United Nations Secretary-General Ban Ki-moon today urged everyone to embrace healthier choices and lifestyles and to commit to unity with other human beings, regardless of ethnicity, faith, age, gender identity or sexual orientation.
“Practicing yoga can also help raise awareness of our role as consumers of the planet’s resources and as individuals with a duty to respect and live in peace with our neighbours,” Mr. Ban said, marking the second International Day of Yoga, since the UN General Assembly adopted a resolution last year dedicating 21 June to the practice. “All these elements are essential to building a sustainable future of dignity and opportunity for all,” he added.
Yoga is an ancient physical, mental and spiritual practice that originated in India and is now practiced in various forms around the world. The word ‘yoga’ derives from Sanskrit and means to join or to unite, symbolizing the union of body and consciousness.
This year’s observance of the International Day highlights the important role healthy living plays in the realization of the Sustainable Development Goals (SDGs), adopted last year by all UN Member States.
Noting the benefits of yoga, the Secretary-General explained: “Physical inactivity is linked with a number of non-communicable diseases, such as cancer, diabetes and cardiovascular diseases, which are among the leading causes of illness and death worldwide. By improving fitness, teaching us how to breathe correctly, and working to diminish stress, yoga can help to cultivate healthier lifestyles.”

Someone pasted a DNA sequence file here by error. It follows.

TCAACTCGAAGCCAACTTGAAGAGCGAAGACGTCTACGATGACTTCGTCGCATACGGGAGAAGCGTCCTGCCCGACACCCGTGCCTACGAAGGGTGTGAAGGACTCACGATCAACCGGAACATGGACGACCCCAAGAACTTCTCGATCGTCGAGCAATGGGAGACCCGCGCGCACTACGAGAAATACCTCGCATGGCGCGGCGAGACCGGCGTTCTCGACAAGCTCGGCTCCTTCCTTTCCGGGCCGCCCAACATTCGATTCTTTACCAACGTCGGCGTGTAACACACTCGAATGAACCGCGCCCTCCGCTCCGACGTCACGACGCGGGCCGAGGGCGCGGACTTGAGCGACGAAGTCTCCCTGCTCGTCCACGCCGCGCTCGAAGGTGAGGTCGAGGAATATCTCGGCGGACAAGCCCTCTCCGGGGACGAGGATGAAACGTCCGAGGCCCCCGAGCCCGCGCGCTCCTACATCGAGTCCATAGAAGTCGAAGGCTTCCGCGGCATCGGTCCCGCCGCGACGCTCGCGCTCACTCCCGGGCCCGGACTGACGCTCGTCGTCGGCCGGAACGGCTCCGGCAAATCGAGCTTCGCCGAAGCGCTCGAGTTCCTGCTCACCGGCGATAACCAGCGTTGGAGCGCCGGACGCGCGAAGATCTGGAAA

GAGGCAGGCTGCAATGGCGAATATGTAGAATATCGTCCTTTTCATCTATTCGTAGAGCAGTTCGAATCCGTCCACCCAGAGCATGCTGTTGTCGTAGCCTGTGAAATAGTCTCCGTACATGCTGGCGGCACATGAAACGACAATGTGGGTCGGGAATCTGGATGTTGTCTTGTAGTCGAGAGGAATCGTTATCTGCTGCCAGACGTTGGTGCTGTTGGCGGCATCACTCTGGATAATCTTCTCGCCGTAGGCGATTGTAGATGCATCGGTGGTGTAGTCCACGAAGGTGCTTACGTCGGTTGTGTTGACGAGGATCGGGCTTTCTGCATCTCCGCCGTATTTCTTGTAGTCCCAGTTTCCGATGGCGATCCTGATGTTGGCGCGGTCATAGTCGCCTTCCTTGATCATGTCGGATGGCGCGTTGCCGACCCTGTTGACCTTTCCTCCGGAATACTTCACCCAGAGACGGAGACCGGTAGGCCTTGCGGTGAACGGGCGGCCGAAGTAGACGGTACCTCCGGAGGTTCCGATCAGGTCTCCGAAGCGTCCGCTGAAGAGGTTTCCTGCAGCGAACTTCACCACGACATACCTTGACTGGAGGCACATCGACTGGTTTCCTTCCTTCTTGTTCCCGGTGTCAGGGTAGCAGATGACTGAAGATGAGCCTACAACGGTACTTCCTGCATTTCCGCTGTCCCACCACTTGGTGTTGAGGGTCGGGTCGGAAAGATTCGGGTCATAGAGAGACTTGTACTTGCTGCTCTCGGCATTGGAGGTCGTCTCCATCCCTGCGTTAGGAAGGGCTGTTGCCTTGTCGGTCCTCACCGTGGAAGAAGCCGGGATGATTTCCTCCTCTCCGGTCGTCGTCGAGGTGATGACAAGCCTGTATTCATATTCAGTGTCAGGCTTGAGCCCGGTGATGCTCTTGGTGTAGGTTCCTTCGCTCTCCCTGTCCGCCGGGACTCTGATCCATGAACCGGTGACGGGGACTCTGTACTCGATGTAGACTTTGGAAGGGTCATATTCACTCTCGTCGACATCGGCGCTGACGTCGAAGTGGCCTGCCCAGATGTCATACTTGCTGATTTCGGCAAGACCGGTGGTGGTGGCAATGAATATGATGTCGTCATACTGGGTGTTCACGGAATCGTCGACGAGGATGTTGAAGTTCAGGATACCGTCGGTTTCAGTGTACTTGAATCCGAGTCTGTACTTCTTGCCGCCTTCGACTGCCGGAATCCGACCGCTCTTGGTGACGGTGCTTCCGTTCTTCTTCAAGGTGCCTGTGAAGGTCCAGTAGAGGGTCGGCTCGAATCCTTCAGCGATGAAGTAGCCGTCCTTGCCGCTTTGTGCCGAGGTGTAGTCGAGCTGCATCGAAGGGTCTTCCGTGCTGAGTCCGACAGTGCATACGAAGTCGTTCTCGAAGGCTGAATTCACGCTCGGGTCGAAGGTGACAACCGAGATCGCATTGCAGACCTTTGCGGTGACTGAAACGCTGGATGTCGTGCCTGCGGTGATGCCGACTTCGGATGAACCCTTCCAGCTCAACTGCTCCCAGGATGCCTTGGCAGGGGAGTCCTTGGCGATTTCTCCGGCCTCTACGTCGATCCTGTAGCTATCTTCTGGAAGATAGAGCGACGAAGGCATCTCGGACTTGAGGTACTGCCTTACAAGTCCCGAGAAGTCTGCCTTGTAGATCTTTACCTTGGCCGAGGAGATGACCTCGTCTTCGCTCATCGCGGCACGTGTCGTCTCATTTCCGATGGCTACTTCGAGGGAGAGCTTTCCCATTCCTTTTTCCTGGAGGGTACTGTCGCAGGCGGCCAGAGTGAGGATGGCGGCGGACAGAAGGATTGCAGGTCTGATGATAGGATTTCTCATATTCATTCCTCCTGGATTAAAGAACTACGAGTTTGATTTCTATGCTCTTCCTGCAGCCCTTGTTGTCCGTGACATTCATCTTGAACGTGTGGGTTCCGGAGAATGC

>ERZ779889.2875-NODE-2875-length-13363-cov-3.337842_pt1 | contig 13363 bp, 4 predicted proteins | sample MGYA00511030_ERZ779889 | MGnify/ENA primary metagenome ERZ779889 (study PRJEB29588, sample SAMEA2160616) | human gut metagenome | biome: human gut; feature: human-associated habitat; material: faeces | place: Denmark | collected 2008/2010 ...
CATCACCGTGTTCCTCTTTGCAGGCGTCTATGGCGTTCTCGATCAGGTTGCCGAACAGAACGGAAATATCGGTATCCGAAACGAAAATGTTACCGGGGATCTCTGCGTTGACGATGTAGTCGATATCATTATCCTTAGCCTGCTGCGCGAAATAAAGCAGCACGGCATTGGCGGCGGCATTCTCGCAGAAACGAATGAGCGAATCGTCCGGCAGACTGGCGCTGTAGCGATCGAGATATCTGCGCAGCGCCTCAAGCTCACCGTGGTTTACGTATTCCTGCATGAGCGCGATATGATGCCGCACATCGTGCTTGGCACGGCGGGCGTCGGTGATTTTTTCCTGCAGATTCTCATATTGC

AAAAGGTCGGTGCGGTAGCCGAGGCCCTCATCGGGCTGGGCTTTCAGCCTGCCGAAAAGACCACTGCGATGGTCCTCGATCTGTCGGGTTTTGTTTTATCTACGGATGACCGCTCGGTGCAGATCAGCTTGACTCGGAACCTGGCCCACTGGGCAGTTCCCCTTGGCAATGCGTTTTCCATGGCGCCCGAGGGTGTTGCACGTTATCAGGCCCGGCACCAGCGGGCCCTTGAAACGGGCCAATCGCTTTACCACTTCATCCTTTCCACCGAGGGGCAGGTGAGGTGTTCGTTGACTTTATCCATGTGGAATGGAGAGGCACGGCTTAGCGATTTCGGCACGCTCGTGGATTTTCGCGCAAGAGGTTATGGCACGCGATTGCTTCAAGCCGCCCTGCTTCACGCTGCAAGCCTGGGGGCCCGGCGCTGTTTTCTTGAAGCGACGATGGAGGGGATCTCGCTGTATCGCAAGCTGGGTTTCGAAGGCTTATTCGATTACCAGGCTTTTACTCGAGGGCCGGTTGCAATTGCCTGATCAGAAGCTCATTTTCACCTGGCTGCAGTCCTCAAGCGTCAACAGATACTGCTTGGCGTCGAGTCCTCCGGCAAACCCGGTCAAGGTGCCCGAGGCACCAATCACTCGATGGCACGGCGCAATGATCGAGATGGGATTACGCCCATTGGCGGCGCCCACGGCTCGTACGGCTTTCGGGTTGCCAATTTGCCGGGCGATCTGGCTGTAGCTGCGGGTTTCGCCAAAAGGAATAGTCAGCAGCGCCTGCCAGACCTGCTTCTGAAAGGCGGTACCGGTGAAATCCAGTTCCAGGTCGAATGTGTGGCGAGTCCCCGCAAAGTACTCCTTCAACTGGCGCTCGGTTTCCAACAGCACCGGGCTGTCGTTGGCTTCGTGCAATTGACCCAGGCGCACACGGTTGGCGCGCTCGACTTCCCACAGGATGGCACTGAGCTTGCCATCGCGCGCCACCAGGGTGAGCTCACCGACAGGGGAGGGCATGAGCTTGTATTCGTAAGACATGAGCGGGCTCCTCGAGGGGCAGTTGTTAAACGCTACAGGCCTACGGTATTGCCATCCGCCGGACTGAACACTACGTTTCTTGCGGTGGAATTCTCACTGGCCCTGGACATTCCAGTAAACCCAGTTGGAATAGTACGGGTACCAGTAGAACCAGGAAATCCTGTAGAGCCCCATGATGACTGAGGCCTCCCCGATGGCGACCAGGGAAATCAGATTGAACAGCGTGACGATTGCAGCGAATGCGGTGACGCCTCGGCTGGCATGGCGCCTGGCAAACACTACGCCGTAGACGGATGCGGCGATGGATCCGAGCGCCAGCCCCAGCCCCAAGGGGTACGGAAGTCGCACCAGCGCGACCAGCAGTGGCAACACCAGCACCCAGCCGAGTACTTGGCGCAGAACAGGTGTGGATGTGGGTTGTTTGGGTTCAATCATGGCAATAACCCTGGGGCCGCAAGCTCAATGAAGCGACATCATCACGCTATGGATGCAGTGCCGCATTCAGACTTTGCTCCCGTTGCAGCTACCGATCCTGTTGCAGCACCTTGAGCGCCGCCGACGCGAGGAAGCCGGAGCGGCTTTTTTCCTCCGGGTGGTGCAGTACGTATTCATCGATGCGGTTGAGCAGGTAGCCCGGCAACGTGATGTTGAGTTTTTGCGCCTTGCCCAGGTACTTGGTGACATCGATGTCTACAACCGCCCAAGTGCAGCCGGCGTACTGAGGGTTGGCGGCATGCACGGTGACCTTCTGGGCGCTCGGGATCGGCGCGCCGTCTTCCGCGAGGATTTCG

The ancient practice of yoga represents the “breath of the eternal,” according to one of the world’s oldest practitioners, 97-year-old Tao Porchon-Lynch, who began learning yoga in India at age eight.
Speaking to UN Radio as part of a yoga session at Headquarters today, Ms. Porchon-Lynch said she was pleased to see more and more people participating in yoga an she wanted to teach that “when you take a breath, you’re tuning in to the life force inside of you and you’re tuning in to the very spirit of life.” She said people are always telling her what she could not do, but she had no interest in that. “I know that within me is the possibility to go out and do it!” she said.
As for the United Nations, Ms. Porchon-Lynch said the world body was most necessary. “We need to be able to sit down and talk to each other; we don’t need to